Purification, structural elucidation and bioactivity of tryptophan containing diketopiperazines, from Comamonas testosteroni associated with a rhabditid entomopathogenic nematode against major human-pathogenic bacteria.Peptides. 2014 Mar; 53:48-58.P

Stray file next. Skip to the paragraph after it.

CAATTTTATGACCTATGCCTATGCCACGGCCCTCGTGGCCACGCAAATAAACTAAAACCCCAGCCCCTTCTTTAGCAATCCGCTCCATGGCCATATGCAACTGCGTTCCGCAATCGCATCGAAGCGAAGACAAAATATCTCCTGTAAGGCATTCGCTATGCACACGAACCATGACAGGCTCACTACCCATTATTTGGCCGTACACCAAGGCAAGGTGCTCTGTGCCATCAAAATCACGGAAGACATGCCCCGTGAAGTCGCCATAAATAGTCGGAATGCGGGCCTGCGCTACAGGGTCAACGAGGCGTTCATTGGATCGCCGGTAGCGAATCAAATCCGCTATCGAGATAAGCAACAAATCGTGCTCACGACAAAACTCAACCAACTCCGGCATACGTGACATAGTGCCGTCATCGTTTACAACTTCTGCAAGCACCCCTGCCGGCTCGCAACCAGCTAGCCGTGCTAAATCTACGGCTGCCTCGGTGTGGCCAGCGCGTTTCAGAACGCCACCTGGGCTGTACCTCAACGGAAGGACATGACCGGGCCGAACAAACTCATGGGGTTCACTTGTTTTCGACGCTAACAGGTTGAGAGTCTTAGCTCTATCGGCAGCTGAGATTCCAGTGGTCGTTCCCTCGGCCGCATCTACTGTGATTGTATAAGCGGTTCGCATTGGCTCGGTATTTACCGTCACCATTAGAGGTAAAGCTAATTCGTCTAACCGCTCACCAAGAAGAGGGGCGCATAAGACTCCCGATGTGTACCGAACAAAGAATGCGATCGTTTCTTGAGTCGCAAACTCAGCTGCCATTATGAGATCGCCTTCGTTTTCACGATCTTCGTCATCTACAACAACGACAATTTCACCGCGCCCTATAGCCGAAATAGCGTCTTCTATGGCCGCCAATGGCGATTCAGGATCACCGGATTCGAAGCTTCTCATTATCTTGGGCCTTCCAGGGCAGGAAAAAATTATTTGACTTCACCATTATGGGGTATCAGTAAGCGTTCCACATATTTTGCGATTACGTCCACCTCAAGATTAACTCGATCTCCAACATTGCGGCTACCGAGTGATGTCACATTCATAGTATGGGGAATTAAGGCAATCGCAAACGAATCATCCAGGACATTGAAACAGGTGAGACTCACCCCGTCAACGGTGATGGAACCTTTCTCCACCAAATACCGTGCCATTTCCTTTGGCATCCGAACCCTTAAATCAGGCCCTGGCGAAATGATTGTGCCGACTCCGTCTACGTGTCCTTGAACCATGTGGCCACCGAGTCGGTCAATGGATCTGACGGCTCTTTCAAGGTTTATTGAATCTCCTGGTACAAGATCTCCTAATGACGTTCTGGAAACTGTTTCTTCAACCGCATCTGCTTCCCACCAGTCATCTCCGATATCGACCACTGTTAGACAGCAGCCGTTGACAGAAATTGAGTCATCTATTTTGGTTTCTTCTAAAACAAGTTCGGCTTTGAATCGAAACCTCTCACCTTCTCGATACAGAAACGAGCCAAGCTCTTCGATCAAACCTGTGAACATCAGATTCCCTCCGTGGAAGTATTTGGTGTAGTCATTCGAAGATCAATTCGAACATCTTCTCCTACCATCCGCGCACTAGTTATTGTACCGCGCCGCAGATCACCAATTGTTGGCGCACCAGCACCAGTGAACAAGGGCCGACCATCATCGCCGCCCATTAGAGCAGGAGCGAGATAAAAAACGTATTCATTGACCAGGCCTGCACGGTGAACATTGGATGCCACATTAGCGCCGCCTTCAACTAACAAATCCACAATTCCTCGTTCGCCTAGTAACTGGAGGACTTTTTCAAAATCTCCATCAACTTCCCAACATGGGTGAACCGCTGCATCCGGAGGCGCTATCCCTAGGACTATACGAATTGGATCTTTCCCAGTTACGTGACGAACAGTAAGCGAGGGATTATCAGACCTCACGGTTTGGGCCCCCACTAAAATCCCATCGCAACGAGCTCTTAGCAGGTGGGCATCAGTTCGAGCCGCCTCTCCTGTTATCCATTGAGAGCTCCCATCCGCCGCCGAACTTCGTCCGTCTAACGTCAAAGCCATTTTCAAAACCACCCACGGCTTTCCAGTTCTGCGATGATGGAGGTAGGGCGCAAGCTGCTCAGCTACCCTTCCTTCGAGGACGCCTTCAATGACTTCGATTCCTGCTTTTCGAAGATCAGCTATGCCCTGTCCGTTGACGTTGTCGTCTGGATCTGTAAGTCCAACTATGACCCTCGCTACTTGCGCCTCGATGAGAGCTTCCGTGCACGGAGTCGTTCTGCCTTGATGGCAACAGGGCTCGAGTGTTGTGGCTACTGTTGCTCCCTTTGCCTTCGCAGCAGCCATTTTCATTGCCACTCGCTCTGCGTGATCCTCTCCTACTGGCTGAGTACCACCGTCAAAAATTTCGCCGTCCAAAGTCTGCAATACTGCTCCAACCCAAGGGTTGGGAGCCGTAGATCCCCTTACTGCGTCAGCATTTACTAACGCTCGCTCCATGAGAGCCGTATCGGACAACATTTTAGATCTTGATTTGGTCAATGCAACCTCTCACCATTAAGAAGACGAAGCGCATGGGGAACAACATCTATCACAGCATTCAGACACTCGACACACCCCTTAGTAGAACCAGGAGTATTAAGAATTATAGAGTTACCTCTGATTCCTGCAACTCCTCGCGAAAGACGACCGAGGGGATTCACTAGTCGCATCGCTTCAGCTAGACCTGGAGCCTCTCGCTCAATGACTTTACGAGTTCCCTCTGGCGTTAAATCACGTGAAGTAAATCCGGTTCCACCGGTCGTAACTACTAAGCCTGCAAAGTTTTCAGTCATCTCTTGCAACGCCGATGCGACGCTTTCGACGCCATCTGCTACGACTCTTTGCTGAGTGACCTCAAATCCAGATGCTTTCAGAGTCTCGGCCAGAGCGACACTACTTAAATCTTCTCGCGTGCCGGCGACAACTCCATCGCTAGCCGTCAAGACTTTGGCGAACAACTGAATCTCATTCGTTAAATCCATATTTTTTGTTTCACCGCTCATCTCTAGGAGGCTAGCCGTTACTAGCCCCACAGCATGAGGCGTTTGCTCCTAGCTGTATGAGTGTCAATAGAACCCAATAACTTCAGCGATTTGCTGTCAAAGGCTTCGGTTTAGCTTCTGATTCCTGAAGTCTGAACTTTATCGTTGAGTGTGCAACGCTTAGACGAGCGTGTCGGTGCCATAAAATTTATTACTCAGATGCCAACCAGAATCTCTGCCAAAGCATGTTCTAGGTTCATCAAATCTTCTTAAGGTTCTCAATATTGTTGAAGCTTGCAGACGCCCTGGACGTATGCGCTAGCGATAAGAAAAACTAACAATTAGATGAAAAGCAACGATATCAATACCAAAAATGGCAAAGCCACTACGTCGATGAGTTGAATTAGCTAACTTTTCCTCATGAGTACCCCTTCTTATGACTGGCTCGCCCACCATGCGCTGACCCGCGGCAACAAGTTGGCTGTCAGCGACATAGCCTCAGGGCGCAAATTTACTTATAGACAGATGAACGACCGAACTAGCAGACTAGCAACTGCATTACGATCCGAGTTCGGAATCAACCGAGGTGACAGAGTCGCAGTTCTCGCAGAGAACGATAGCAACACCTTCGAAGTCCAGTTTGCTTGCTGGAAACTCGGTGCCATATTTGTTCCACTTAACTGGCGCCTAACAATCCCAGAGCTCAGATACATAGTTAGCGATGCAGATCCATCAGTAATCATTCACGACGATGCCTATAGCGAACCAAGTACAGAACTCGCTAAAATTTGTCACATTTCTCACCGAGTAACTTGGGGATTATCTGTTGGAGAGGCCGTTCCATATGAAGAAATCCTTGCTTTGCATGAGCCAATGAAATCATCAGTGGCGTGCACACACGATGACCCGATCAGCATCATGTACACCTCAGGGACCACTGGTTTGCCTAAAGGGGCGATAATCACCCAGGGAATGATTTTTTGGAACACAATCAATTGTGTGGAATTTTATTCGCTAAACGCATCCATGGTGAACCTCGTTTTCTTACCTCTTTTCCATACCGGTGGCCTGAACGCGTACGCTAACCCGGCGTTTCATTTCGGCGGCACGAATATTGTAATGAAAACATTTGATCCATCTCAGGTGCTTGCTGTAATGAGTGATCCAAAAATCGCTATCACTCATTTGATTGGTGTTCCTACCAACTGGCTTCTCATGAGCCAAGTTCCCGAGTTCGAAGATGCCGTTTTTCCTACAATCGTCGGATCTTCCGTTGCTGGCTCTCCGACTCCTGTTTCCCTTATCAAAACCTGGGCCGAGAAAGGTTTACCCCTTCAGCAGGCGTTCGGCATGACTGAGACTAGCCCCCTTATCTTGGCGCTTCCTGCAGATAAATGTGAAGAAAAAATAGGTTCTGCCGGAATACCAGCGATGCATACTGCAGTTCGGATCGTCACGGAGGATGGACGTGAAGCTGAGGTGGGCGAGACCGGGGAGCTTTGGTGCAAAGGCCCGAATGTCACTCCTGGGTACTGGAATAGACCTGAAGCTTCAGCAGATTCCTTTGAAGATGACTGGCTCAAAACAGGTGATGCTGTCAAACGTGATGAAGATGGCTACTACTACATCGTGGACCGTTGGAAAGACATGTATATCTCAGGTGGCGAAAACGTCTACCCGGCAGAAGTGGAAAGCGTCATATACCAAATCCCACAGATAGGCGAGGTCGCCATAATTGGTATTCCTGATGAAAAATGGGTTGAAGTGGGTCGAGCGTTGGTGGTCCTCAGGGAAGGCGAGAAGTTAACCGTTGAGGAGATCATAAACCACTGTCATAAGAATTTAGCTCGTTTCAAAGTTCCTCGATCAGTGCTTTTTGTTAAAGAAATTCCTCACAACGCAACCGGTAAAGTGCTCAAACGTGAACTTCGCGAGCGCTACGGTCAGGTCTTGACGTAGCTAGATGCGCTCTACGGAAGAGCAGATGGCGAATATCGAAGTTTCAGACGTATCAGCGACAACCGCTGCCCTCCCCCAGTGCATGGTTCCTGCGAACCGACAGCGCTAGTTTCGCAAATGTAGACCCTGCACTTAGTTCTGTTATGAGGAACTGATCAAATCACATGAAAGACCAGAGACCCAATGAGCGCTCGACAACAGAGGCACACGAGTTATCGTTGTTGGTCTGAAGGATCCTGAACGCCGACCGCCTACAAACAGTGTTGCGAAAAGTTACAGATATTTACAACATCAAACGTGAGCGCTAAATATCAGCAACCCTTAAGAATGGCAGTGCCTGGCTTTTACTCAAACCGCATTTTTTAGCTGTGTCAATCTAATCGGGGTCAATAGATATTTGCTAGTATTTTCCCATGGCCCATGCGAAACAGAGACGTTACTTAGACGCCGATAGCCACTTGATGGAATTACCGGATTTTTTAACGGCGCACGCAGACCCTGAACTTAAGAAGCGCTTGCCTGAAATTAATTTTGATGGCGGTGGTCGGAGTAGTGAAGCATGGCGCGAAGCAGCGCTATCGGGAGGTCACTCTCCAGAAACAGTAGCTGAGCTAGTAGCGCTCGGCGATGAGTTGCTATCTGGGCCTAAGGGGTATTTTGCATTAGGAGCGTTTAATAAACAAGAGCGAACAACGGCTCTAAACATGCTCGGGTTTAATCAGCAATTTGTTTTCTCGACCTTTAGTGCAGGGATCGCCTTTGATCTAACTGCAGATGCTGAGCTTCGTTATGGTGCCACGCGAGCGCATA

The cell free culture filtrate of a Comamonas testosteroni associated with an Entomopathogenic nematode (EPN), Rhabditis (Oscheius) sp. exhibited promising antimicrobial activity. The ethyl acetate extract of the bacterial culture filtrate was purified by silica gel column chromatography to obtain five diketopiperazines or cyclic dipeptides (DKP 1-5). The structure and absolute stereochemistry of the compounds were determined based on extensive spectroscopic analyses (HR-MS, (1)HNMR, (13)CNMR, (1)H-(1)H COSY, (1)H-(13)C HMBC) and Marfey's method. Based on the spectral data the compounds were identified as Cyclo-(L-Trp-L-Pro) (1), Cyclo-(L-Trp-L-Tyr) (2), Cyclo-(L-Trp-L-Ile) (3), Cyclo-(L-Trp-L-Leu) (4) and Cyclo-(L-Trp-L-Phe) (5), respectively. Three diketopiperazines (DKP 2, 3 and 5) were active against all the ten bacteria tested. The highest activity of 0.5μg/ml by Cyclo-(L-Trp-L-Phe) was recorded against Vibrio cholerae followed by Salmonella typhi (1 μg/ml) a human pathogen responsible for life threatening diseases like profuse watery diarrhea and typhoid or enteric fever. The activity of this compound against V. cholerae and S. typhi is more effective than ciprofloxacin and ampicillin, the standard antibiotics. Cyclo-(L-Trp-L-Phe) recorded significant antibacterial activity against all the test bacteria when compared to other compounds. Five diketopiperazines were active against all the test fungi and are more effective than bavistin the standard fungicide. Diketopiperazines recorded no cytotoxicity to FS normal fibroblast and VERO cells (African green monkey kidney) except DKP 3 and 4. To our best knowledge this is the first report of antimicrobial activity of the tryptophan containing diketopiperazines against the human pathogenic microbes. The production of cyclic dipeptides by C. testosteroni is also reported here for the first time. We conclude that the C. testosteroni is promising sources of natural bioactive secondary metabolites against human pathogenic bacteria which may receive great benefit in the field of human medicine in near future.